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Hostess being acquired by Orrville-based JM Smucker in deal valued at $5.6B after coming back from the brink

Smucker will pay $34.25 per stock share and also pick up Hostess' roughly $900 million of net debt.

ORRVILLE, Ohio — Hostess, the maker of snack classics like Twinkies and HoHos, is being sold to Orrville-based J.M. Smucker in a deal worth about $5.6 billion.

Smucker, which makes everything from coffee to peanut butter and jelly, will pay $34.25 per share in a cash and stock offer, and it will also pick up approximately $900 million in net debt.

In addition to Twinkies, Hostess makes CupCakes, DingDongs and Zingers, and also Voortman cookies.

3News' Kaitor Kay asked Orrville Mayor Dave Handwerk for his reaction to the blockbuster business deal involving Smucker. "We're very happy for Smucker," he said. "We're always glad to see them make a successful purchase like that. There's a little bit of pride that just comes from having a company like that in a small city. We're 9,000 people population-wise, but I can go on vacation in the Caribbean and eat breakfast and tell somebody that jelly, read the label, it's from Orrville, Ohio. So that's kind of a fun thing."

Handwerk says he is expecting to hear from Smucker soon on how the deal will economically impact the Orrville community.

"We haven't had that conversation with them yet," he shared. "A lot of times they'll bring somebody from the company that they purchase to work here in office buildings. In fact, a few years ago, they built an entire new office building for one of those acquisitions. Are they going to bring new employees to Orrville for this or will they simply stay where they are, but they're owned by Smucker's? Just depends on the particular kind of acquisition they made."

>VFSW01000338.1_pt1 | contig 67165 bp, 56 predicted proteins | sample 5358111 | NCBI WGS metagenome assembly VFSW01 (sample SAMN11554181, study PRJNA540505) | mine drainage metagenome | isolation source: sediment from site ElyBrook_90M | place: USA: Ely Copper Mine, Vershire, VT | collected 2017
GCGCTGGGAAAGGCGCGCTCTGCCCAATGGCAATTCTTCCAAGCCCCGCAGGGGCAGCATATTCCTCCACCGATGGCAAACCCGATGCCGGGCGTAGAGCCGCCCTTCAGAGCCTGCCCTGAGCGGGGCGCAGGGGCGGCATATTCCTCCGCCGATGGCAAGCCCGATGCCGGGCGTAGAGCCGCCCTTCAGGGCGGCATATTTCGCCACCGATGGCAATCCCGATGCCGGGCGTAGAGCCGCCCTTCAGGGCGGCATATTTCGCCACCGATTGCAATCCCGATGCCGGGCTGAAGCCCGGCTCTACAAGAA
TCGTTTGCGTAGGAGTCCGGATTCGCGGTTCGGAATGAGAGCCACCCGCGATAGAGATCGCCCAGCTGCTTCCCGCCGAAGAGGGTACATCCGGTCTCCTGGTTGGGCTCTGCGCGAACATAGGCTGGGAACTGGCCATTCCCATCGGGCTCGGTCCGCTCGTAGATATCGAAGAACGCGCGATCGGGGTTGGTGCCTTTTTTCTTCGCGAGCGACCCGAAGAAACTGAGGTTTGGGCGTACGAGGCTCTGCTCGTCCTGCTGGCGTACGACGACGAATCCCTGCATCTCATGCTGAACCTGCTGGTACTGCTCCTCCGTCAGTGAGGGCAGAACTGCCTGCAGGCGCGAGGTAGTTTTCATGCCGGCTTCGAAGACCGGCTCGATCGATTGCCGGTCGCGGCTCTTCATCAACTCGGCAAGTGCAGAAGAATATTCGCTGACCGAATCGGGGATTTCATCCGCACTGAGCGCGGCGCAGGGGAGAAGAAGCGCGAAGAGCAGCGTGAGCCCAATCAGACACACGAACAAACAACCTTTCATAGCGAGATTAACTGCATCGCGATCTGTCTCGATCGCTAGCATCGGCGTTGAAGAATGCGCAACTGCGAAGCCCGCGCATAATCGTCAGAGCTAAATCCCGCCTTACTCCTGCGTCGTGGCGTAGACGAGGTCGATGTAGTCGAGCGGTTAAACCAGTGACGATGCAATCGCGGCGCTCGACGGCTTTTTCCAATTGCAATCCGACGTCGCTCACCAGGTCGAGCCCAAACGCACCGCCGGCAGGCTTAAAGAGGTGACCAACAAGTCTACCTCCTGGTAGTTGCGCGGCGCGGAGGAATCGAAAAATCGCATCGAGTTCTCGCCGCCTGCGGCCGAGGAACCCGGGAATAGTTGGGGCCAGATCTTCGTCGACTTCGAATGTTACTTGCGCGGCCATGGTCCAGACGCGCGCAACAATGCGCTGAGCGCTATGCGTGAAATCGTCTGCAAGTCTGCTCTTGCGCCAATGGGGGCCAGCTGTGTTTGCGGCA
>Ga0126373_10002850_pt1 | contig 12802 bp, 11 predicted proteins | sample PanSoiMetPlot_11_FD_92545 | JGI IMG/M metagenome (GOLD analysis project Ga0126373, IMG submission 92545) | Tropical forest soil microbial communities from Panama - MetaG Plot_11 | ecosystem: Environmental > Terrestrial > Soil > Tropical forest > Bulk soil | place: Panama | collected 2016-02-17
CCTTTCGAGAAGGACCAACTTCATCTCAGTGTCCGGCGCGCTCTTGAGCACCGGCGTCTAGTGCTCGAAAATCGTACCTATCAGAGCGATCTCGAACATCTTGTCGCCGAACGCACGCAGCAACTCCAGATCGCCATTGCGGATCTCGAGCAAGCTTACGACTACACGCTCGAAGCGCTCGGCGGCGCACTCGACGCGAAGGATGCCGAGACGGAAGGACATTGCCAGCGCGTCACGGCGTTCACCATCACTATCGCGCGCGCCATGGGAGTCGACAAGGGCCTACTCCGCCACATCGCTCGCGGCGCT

According to Smucker spokesman Frank Cirillo, the company's workforce in Orrville is around 1,600 people between its corporate headquarters and manufacturing facility. He added the following statement when asked how the acquisition of Hostess will impact the area:

"We are focused on evaluating the Hostess Brands organization to determine how we can most effectively support the continued momentum of the business. Given this, it is premature to address any forthcoming decisions.

"Over the next few months, we will work with the Hostess Brands team to coordinate a transition plan to ensure a seamless process for employees, customers and consumers. Once we get closer to the close of the transaction, which we anticipate will be in the third quarter of our current fiscal year, ending April 30, 2024, we will be in a better position to share organizational decisions."

Hostess Brands struggled for years and nearly vanished before it filed for Chapter 11 bankruptcy reorganization in early 2012. Workers blamed the troubles on years of mismanagement and a failure to invest in brands to keep up with changing tastes. The Lenexa, Kansas, company said at the time that it was weighed down by higher pension and medical costs than its competitors, whose employees weren't unionized.

In unwinding its business, Hostess, which was founded in 1925, sold off its brands in chunks to different buyers. Its major bread brands including Wonder were sold to Flowers Foods, which makes Tastykakes. McKee Foods, which makes Little Debbie snack cakes, snapped up Drake's Cake, which includes Devil Dogs and Yodels.

Metropoulos & Co. and Apollo bought Twinkies and other Hostess cakes for $410 million.

Apollo Global Management, founded by Leon Black, is known for buying troubled brands then selling them for a profit; its investments include fast-food chains Carl's Jr. and Hardee's. Metropoulos & Co., which has revamped then sold off brands including Chef Boyardee and Bumble Bee, also owns Pabst Brewing Co.

Hostess reemerged in 2013 with a far less costly operating structure than its predecessor company and was no longer unionized.

Case Western University Professor Jonathan Ernest provided some further perspective on what the deal could mean. He said there's likely to be changes in behind the scenes structuring and logistics.

"Maybe some of those other positions that were repetitive or redundant between the two companies in their corporate headquarters might be slimmed down or eliminated to try to get some cost savings, because essentially what they want to be able to do is continue to increase revenue and grow as companies, now as one combined company rather than two," he said.

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